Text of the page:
Why (wo)men always think they are right.

Life on MarsHave you ever been involved with a debate with a partner or colleague, travelling from one place to another, and when the course they took has got you to the destination safely, they turn to you and say “So, [add endearment here], you see my way was right.”? If you have, I doubt that you took the opportunity to explain that they may be suffering from a methodological reasoning problem, of which the conterfactual argument and the possibility of differential verification bias may be important to consider. If you’re anything like me, you obediently reply “Yes, dear.” (Occasionally, this can be problematic at work, when it’s not your life-partner that has used the appropriate trigger phrase.)

The problems alluded to are really quite simple, but sound fancy. If you show that one course of action (such as undertaking surgery for appendiceal masses) has good outcomes, you have not shown that undertaking any other action (such as leaving them alone) would not have a good outcome. This is known as a ‘counterfactual’ argument, and is part of the reason why uncontrolled studies can encourage the continuation of unhelpful practices and do far more harm than good.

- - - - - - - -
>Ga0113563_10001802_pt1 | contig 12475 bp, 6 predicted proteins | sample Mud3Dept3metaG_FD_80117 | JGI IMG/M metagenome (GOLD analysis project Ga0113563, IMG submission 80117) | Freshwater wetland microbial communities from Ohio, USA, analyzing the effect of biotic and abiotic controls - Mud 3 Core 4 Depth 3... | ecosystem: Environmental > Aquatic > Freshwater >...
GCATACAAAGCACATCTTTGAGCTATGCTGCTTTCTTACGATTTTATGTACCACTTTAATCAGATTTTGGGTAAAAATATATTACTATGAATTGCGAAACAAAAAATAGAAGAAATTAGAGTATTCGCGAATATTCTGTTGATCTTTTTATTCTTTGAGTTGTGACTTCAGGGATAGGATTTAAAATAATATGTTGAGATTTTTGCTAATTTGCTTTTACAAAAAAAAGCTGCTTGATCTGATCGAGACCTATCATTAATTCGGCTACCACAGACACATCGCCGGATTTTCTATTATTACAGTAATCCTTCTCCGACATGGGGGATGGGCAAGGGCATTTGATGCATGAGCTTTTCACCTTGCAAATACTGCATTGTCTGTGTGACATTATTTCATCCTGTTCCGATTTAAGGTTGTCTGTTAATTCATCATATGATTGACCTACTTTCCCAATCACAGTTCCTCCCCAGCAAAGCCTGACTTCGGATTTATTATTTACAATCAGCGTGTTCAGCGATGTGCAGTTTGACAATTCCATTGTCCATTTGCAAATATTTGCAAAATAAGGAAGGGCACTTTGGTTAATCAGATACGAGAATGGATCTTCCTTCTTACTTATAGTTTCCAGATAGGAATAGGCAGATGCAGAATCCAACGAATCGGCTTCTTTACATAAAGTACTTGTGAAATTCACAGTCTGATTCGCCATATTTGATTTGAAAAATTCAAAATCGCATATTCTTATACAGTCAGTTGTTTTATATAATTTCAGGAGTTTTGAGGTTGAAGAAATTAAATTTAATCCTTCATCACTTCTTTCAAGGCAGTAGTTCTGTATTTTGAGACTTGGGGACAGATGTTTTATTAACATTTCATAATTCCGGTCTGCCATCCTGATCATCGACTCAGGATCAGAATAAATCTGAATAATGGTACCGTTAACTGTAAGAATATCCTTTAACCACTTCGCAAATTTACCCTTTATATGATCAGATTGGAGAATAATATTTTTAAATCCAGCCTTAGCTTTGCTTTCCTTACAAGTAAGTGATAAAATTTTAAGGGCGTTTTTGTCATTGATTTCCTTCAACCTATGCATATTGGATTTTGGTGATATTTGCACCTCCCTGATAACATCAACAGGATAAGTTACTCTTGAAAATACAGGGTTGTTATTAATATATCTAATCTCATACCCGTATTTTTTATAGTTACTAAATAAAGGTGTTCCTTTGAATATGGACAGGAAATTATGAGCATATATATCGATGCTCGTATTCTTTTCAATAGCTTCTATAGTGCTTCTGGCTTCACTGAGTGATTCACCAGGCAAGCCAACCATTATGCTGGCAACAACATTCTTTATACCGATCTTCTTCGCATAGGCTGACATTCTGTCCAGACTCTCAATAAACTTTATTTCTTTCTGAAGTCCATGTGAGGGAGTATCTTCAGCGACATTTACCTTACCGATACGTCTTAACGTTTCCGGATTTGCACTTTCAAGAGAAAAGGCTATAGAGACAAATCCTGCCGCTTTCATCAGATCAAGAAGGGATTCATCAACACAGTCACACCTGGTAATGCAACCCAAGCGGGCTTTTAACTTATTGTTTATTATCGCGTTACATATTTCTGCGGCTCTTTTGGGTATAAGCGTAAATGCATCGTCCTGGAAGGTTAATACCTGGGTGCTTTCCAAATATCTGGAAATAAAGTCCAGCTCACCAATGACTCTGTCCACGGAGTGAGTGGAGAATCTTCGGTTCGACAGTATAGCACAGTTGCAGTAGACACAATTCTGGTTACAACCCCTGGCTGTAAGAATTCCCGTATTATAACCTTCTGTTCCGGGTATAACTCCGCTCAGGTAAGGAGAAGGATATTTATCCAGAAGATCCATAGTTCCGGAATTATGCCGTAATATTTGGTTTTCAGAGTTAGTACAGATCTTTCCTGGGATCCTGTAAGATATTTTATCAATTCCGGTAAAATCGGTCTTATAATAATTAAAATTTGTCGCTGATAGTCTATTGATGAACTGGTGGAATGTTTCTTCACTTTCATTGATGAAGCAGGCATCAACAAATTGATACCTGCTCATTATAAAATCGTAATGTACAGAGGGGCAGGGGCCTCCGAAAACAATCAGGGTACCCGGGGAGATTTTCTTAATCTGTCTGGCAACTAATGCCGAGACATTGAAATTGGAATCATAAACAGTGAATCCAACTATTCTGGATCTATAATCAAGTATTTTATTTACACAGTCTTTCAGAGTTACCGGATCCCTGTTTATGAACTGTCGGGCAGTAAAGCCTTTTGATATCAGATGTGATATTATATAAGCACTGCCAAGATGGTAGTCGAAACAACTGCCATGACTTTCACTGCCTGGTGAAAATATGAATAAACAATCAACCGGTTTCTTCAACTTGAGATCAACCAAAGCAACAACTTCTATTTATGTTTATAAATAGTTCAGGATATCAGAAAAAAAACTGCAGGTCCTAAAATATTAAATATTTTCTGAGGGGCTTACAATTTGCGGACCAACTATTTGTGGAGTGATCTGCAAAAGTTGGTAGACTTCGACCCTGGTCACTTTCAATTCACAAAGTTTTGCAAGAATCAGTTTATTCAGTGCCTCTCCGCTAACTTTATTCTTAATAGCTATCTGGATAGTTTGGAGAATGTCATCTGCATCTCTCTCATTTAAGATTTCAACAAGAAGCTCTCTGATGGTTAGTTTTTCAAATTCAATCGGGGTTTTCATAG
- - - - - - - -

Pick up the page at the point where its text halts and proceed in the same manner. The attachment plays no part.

Differential verification bias is the problem when applied to the setting of diagnostics. If you only do radiographs on children who are tachynpnoic, and with this demonstrate on a few a lobar consolidation, you can’t reasonably turn around and say “So if you’ve not got a raised respiratory rate, you’ve not got pneumonia”. (Well, on the basis of this type of study you can’t.) Watch out for this sort of problem when you’re reading case series and case reports, where the illusion of medical hypotheses may mask a simpler truth: doing nothing is often quite effective and many tests are done for us, not the patient.

Acknowledgement: Photo from Andy Beez, CreativeCommons

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